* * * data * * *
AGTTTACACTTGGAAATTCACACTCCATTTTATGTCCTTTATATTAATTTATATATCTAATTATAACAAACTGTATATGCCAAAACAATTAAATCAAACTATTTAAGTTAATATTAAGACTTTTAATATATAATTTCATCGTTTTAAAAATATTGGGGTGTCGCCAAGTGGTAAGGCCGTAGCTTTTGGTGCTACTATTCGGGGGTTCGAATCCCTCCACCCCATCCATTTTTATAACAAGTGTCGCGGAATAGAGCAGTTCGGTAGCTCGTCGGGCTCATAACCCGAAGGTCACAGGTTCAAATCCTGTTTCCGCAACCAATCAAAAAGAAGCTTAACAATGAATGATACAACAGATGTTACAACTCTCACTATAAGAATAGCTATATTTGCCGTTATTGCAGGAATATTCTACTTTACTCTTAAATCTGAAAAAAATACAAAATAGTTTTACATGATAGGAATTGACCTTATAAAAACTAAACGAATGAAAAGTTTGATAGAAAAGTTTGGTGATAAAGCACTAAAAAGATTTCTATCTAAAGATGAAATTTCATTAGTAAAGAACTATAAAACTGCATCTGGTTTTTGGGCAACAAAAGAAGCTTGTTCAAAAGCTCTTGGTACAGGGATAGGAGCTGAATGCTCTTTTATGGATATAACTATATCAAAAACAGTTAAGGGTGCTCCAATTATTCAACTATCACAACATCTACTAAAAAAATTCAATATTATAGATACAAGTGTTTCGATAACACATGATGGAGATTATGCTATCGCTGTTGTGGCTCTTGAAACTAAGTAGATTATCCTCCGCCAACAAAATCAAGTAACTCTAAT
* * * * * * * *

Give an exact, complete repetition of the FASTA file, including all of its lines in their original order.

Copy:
AGTTTACACTTGGAAATTCACACTCCATTTTATGTCCTTTATATTAATTTATATATCTAATTATAACAAACTGTATATGCCAAAACAATTAAATCAAACTATTTAAGTTAATATTAAGACTTTTAATATATAATTTCATCGTTTTAAAAATATTGGGGTGTCGCCAAGTGGTAAGGCCGTAGCTTTTGGTGCTACTATTCGGGGGTTCGAATCCCTCCACCCCATCCATTTTTATAACAAGTGTCGCGGAATAGAGCAGTTCGGTAGCTCGTCGGGCTCATAACCCGAAGGTCACAGGTTCAAATCCTGTTTCCGCAACCAATCAAAAAGAAGCTTAACAATGAATGATACAACAGATGTTACAACTCTCACTATAAGAATAGCTATATTTGCCGTTATTGCAGGAATATTCTACTTTACTCTTAAATCTGAAAAAAATACAAAATAGTTTTACATGATAGGAATTGACCTTATAAAAACTAAACGAATGAAAAGTTTGATAGAAAAGTTTGGTGATAAAGCACTAAAAAGATTTCTATCTAAAGATGAAATTTCATTAGTAAAGAACTATAAAACTGCATCTGGTTTTTGGGCAACAAAAGAAGCTTGTTCAAAAGCTCTTGGTACAGGGATAGGAGCTGAATGCTCTTTTATGGATATAACTATATCAAAAACAGTTAAGGGTGCTCCAATTATTCAACTATCACAACATCTACTAAAAAAATTCAATATTATAGATACAAGTGTTTCGATAACACATGATGGAGATTATGCTATCGCTGTTGTGGCTCTTGAAACTAAGTAGATTATCCTCCGCCAACAAAATCAAGTAACTCTAAT